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Re: Is "gatereloaded" a Bad Exit?
On Fri, 11 Feb 2011, Gregory Maxwell wrote:
As far as I can tell this is a completely spurious strawman argument.
Where is this person with a legitimate reason why they can allow :80
and not :443? What is their reason?
I am trying to suggest two things here:
1) We cannot know the answer to this (what is their reason, what is their
scenario, what is their threat model)
2) There are uses of ToR, and roles that ToR plays, that are very, very
different than the official, accepted use model.
So let me back up one step here and state some things that I am sorry are
- you have no idea what kind of things run over ports like 21, 23, 80, and
110. I know what _I_ use them for, and you know what _you_ use them for,
and we know what's in /etc/services, but you are forgetting that anything
can run over a TCP port.
- you have no idea what particular network activity, or services provided,
is considered suspicious in a particular setting. _I_ can run services on
arbitrary ports and so can you, and so can most anybody, but you are
forgetting that there are threat models wherein this is not the case.
- you have no idea what type of overall architecture someone has fit their
ToR use into. _I_ use ToR in the typical, accepted fashion, and so does
most everyone else, but perhaps ToR is used as simply one component, and
maybe not even the most important component, of a larger network
- you have no idea what the overall goal of sending and receiving traffic
on the ToR network is for a person or group. _I_ use it like you do, to
perform normal Internet functions anonymously - but others may have very
different needs, ranging from simple traffic generation to plausible
What frustrates me so much about this whole conversation is that the above
items (and we could all come up with many more) are true in general, but
are never more true than they are related to ToR. Further, since we're
all technical people here, it should be second nature to us that the POWER
of an open system are the arbitrary combinations that arise from a simple,
unrestrictive ruleset. There are a small number of easily identifiable
"cons" to letting an exit run like this, and there are an unlimited number
of unknown "pros" to letting an exit run like this. You should know this.
If anyone was showing up expressing this as a serious constraint with
a legitimate cause, then it might be reasonable to reconsider.
Certainly if there were many of them.
I am suggesting fringe, and possibly temporary use cases that imply actors
that probably aren't going to pop in to talk shop. I'll say it again:
There are a small number of easily identifiable "cons" to letting an exit
run like this, and there are an unlimited number of unknown "pros" to
letting an exit run like this. You should know this.
Tor already has a great many tweaks and heuristics. Why are you not
complaining about the exit load-balancing heuristic that denies the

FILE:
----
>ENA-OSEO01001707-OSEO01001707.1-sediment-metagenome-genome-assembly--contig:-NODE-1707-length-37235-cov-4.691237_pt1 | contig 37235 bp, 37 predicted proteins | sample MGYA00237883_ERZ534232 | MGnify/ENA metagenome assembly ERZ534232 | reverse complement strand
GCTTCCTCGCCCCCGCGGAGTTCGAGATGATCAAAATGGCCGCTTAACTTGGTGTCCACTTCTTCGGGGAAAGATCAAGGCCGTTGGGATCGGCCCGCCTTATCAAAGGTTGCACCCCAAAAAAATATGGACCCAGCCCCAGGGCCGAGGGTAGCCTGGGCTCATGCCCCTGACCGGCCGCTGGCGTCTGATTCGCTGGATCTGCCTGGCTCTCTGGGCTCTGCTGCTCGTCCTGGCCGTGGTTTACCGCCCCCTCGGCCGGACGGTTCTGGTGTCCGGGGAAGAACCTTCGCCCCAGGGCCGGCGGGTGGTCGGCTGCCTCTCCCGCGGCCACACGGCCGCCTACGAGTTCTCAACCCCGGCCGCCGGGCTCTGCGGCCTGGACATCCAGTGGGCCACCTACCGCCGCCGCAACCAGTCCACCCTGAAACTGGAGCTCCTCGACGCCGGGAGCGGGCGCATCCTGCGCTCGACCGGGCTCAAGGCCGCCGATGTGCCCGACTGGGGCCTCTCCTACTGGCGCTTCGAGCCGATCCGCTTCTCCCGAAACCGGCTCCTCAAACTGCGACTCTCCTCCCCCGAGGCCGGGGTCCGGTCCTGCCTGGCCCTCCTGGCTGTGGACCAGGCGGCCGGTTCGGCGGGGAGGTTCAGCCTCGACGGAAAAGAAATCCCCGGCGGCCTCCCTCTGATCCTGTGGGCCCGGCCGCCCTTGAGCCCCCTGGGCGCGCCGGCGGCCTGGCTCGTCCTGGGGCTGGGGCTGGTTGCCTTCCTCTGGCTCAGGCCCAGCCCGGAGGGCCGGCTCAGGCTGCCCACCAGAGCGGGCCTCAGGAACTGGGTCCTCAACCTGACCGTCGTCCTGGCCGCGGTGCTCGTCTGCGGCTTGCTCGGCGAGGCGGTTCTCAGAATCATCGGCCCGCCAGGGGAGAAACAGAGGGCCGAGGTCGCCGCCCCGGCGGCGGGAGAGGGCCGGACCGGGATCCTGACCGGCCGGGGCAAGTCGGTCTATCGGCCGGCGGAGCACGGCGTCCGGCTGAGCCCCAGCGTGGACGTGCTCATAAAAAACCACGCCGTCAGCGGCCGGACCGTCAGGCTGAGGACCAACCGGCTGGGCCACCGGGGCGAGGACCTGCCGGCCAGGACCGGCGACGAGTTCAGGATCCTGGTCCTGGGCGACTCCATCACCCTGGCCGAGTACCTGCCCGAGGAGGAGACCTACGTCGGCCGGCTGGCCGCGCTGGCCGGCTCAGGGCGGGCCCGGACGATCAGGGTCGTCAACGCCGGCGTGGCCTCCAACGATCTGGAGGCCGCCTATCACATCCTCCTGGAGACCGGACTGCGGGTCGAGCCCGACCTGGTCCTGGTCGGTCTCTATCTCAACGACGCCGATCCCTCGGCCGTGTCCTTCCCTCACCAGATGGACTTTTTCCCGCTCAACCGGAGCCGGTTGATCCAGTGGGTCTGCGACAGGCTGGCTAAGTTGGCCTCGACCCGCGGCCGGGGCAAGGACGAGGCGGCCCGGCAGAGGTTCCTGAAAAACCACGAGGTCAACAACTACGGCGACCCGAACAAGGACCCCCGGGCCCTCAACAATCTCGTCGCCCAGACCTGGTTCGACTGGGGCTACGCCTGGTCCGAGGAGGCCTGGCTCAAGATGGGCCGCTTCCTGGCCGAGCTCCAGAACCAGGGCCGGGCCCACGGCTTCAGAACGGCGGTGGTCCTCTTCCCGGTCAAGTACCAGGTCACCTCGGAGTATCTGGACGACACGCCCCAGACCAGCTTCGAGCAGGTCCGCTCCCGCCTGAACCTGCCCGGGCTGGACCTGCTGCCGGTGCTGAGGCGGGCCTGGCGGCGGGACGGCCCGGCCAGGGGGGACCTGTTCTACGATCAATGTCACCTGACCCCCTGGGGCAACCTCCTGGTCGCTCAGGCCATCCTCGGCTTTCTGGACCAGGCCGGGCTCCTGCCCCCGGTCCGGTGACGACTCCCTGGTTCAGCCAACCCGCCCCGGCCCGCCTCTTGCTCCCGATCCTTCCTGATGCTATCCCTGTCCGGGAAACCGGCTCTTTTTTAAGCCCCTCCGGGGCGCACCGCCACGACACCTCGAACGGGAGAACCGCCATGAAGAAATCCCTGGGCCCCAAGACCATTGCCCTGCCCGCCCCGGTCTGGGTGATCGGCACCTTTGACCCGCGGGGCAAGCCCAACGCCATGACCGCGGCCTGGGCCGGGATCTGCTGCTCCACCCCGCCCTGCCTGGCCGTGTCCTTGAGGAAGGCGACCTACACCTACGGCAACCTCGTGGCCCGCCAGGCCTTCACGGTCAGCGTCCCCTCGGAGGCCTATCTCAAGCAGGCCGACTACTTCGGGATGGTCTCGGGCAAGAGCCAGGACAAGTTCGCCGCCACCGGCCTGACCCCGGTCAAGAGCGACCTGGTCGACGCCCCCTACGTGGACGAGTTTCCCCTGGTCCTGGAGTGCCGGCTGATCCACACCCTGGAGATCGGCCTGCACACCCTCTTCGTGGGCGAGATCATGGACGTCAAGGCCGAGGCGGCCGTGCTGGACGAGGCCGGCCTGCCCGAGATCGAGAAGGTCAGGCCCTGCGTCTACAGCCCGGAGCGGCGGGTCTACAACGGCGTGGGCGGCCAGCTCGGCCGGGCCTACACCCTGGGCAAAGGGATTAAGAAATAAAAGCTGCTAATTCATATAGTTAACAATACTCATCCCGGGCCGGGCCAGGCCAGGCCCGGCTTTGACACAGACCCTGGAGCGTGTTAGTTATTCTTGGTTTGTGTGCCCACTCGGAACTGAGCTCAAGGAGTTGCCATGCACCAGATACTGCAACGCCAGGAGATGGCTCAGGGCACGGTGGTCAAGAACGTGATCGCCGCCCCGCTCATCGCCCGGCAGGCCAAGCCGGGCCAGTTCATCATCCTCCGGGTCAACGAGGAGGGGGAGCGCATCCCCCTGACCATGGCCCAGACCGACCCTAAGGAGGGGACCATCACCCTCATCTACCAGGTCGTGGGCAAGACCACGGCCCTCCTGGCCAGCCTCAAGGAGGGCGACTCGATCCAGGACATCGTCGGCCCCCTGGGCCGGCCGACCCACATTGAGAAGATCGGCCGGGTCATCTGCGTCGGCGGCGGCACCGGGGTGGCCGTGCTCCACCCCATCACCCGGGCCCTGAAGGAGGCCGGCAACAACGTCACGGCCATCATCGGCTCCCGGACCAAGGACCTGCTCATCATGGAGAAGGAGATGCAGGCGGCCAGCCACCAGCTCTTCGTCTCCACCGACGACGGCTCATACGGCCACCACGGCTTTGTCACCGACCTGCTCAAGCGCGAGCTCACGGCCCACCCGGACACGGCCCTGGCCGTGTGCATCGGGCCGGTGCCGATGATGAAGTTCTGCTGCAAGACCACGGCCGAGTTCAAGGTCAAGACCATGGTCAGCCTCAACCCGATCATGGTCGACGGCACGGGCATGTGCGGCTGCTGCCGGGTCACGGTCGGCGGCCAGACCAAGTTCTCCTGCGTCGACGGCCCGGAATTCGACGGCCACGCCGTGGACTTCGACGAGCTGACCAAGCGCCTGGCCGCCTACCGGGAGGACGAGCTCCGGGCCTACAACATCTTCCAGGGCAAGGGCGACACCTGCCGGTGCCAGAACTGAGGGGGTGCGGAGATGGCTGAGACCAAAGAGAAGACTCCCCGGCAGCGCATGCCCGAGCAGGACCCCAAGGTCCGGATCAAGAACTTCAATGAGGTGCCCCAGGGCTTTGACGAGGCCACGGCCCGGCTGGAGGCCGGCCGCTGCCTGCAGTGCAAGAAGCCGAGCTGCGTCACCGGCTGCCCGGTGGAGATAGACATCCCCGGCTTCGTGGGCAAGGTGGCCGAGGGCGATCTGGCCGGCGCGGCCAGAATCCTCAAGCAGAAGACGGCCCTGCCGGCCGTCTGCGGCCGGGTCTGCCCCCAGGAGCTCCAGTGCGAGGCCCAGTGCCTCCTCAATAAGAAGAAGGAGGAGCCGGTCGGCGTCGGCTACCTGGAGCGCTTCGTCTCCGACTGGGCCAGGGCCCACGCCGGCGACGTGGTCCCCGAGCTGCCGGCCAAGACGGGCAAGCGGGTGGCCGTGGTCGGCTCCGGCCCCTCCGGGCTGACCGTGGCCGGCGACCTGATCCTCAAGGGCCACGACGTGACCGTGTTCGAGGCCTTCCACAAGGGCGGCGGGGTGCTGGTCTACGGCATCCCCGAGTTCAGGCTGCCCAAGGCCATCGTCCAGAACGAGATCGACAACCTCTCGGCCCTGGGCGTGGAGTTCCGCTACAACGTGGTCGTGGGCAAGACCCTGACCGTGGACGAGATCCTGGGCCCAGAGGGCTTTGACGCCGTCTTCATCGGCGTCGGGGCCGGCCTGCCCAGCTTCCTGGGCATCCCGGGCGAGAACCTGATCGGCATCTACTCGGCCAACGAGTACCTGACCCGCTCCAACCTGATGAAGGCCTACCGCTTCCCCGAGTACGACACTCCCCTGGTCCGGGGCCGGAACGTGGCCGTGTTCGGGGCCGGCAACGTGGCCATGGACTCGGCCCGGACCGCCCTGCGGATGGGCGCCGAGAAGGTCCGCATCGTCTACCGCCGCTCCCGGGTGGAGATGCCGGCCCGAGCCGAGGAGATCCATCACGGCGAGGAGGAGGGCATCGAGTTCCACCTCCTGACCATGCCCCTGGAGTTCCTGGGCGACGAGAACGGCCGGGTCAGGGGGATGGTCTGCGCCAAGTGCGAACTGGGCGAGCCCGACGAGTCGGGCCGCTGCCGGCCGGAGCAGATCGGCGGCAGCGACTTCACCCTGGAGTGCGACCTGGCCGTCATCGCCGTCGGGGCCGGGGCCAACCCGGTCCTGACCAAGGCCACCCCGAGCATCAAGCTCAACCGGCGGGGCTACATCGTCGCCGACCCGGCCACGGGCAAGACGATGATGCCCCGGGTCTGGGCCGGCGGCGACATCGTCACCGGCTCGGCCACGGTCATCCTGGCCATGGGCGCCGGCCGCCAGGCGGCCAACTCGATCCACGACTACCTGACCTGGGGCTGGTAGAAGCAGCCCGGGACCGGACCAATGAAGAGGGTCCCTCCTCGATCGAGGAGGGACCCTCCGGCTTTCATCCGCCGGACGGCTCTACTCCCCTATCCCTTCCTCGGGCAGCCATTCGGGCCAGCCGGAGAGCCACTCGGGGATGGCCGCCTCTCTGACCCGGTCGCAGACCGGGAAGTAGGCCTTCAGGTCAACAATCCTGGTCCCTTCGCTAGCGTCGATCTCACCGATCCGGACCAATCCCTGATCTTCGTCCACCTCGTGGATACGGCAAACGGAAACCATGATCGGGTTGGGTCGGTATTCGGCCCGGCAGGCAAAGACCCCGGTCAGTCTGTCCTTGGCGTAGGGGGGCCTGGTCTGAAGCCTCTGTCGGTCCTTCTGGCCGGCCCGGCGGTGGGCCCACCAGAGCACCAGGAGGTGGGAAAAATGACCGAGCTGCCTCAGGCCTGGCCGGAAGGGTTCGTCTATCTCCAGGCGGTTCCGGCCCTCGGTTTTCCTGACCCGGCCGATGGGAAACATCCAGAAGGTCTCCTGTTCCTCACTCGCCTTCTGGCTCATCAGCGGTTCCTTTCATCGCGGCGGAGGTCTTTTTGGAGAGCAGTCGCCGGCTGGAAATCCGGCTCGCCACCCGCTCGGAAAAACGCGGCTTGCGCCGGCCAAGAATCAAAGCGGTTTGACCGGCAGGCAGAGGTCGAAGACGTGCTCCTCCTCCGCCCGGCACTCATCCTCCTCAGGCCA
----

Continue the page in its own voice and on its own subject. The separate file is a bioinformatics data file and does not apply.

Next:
exit flag to nodes which don't exit to at least a /8 of several
important ports? It impacts a great many more nodes. Or why not
complain about the countermeasures against one hop usage that make
nodes seizure targets and takes an unfair share of the bandwidth?
Forgive me, but this is a near-perfect example of a straw man logical
fallacy. My not protesting these other items (which I may or may not
support) does not suggest that my above argument is faulty.
Will this contingent next be advocating not blacklisting exits known
to insert malware or advertisements in the traffic because without
this activity the exit operator can not afford to keep their exit
If running an exit is somehow so imposing on someone that they feel
the need to impose bizarre (even inexplicable) restrictions on its
behaviour then they really should be helping the tor network in some
other way â by running a bridge or a regular middle node. Or finding
something else to do with their scarce resources. Tor needs people's
help, sure, but it doesn't demand their blood. Why not let the "rich
white people in the north" that you seem to have so much disdain for
take a larger part of the exit burden?
Again, you are limiting your view to "free people who are donating
resources for the world". Yes, that is how I am involved in ToR, and how
you are involved in ToR, but you completely discount the people running
ToR nodes on the other side of the sword, so to speak. They're not in it
for you and me, and they're not in it for the EFF - they have an immediate
communications need that has both purpose and constraints that you and I
I personally run a node with an oddball exit policy (well, it's down
at the moment due to a hardware failure). I wouldn't have any issue
explaining the exit policy to someone who asked. (basically I have a
node that exists to a collection of hand selected 'read only'
websites, plus tcp dns to some dns servers, and a number of other
assorted things that I know should will be free of complaint
Ok - how about if we were all speaking Hebrew here, and you had only
temporary access to trusted computing hardware, and the node in question
was something you risked your life to dead-drop into your local CO ?
You'd have no problem doing a quick chat with us about your exit policy ?
I'm sorry - I really mean to be constructive and cordial here, but you're
stuck in a worldview that not only views /etc/services as a set of hard,
physical laws, but further cannot abstract farther out than your own, very
lucky and very limited use of ToR.
Disclosure: My bet is that gatereloaded is a "bad" exit and is doing
something nasty. I just don't think this small set of known dangers is
worth throwing out an UNLIMITED set of unknown benefits for.